Spinal Stenosis

What exactly is spinal stenosis?

The spine serves as a protective structure, much like a hard electrical casing, for the spinal cord, nerves, and arteries. It features a hollow column that permits the spinal cord to connect the brain with the rest of the body. At each segment of the spine, nerves branch out to various body tissues, while a complex network of tiny veins and arteries nourishes the spinal cord and vertebrae with essential nutrients.

Spinal stenosis involves the narrowing of these critical spaces within the spine, often impairing the spinal cord, nerves, and blood vessels. While this condition primarily results from age-related degenerative changes in the spine, not everyone with spinal stenosis experiences pain. The term “spinal stenosis” specifically refers to the painful symptoms associated with this narrowing, rather than the narrowing itself.

Symptoms of Spinal Stenosis

The primary symptom of spinal stenosis is pain during walking or standing that extends to the hips, thighs, and sometimes the feet. This pain typically subsides with rest and bending forward. As a progressive condition, the symptoms of spinal stenosis worsen over time, presenting as a deep, radiating ache accompanied by fatigue, heaviness, weakness, and numbness. While it may affect only one leg, it commonly impacts both, with leg pain often overshadowing associated back pain.

Before a definitive diagnosis of spinal stenosis can be made, other conditions must be ruled out. A physiotherapist can conduct a comprehensive assessment to accurately diagnose the condition, sometimes supplemented by imaging. It’s important to note that many individuals may have stenotic changes in their spine without any symptoms. In severe cases, surgery might be necessary to alleviate nerve compression and stabilize the spine.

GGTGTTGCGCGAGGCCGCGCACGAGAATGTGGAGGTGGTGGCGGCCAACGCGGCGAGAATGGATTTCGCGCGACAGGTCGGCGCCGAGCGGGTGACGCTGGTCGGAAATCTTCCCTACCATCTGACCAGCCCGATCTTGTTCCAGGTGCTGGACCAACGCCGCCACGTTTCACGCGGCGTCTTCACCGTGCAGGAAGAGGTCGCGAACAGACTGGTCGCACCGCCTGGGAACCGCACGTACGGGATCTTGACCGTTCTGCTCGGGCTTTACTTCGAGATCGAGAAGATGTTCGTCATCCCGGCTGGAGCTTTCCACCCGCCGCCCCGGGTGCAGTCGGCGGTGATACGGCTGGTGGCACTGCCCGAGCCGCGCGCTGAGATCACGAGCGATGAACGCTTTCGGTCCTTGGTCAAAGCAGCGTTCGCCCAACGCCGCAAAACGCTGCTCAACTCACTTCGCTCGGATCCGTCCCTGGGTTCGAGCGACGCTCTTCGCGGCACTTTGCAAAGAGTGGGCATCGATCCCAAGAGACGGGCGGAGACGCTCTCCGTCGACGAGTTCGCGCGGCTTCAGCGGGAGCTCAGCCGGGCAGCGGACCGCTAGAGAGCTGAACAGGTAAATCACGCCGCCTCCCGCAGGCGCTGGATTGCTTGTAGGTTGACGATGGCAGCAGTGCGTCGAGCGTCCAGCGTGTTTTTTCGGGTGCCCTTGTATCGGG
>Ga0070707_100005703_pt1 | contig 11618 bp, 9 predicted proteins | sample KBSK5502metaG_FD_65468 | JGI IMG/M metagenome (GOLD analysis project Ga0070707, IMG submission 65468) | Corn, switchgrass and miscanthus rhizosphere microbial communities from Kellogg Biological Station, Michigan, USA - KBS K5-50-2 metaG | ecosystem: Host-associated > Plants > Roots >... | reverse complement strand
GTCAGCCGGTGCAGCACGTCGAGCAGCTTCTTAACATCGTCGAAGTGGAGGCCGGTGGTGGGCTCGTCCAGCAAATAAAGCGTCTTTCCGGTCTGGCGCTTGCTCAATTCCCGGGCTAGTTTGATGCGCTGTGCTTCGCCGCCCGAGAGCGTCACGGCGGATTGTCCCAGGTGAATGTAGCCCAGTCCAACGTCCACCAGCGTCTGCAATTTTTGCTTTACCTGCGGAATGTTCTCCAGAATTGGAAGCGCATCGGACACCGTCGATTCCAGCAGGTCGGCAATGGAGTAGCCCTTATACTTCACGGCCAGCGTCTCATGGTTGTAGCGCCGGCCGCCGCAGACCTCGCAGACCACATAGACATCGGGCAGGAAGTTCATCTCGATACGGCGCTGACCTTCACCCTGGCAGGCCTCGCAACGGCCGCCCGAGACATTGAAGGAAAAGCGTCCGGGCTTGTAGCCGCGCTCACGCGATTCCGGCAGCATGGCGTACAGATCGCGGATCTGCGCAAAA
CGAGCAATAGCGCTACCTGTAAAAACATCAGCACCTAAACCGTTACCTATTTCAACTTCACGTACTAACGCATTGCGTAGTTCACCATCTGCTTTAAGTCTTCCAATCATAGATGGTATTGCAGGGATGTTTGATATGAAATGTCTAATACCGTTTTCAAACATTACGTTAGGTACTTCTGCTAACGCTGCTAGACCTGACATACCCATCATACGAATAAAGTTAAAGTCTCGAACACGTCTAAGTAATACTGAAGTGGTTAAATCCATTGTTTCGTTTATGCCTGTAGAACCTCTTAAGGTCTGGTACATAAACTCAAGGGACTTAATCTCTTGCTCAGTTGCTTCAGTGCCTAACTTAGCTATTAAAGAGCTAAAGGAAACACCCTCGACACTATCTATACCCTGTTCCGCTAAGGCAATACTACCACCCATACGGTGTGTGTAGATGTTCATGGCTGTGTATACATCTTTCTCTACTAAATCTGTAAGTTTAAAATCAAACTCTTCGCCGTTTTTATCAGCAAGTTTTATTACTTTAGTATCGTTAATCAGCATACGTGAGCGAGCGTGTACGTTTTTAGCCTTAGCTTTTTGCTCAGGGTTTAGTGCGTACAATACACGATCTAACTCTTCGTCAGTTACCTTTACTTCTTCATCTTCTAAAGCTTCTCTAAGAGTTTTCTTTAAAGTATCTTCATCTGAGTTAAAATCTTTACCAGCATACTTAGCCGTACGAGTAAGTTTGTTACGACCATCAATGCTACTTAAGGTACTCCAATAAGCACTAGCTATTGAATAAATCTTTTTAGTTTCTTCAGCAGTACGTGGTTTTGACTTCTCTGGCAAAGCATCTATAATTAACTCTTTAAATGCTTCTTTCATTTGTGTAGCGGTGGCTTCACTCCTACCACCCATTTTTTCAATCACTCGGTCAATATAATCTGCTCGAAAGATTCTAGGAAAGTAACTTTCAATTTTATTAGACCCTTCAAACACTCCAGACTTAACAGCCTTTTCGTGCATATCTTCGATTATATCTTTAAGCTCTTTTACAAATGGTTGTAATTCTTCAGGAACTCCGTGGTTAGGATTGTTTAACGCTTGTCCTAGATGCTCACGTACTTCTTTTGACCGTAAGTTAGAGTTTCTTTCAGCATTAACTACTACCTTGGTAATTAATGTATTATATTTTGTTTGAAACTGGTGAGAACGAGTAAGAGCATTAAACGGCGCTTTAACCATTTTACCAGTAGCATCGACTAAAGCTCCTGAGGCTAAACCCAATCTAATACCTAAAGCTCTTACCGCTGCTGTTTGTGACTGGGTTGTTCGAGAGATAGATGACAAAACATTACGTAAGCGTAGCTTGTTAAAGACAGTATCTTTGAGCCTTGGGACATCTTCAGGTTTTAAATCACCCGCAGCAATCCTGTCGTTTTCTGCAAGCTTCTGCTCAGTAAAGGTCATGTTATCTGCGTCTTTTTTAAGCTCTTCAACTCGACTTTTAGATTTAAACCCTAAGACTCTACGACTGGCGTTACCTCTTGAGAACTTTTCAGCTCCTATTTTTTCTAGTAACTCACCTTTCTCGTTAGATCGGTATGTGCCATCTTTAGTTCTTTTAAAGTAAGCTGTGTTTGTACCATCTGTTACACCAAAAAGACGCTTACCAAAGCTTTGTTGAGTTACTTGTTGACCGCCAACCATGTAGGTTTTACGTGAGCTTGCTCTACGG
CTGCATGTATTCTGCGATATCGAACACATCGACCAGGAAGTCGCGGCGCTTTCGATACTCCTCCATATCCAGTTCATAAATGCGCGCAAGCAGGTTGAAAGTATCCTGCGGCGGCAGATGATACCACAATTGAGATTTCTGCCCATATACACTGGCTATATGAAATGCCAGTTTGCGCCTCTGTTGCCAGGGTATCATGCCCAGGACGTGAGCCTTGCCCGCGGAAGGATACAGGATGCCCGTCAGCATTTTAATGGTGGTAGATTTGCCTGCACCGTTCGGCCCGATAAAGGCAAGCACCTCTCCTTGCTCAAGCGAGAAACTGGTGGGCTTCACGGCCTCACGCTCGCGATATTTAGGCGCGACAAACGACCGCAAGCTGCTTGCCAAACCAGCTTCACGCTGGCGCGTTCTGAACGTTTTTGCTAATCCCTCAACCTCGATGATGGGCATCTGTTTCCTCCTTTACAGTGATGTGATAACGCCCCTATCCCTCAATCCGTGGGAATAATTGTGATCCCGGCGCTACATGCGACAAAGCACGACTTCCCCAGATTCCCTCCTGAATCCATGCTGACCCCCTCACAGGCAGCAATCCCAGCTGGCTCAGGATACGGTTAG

How Physiotherapy Can Assist

For those with mild to moderate spinal stenosis, physiotherapy offers substantial benefits. A physiotherapist can help manage pain with hands-on techniques and a customized exercise program derived from a biomechanical evaluation. They can also provide guidance on daily activities to help minimize flare-ups and maintain muscle strength. If surgery is deemed necessary, your physiotherapist will support you through the treatment process, ensuring optimal preparation and recovery for the best possible outcome.

Please remember, the content of this newsletter does not substitute for professional medical advice. Always consult a healthcare professional for guidance on your specific health issues.

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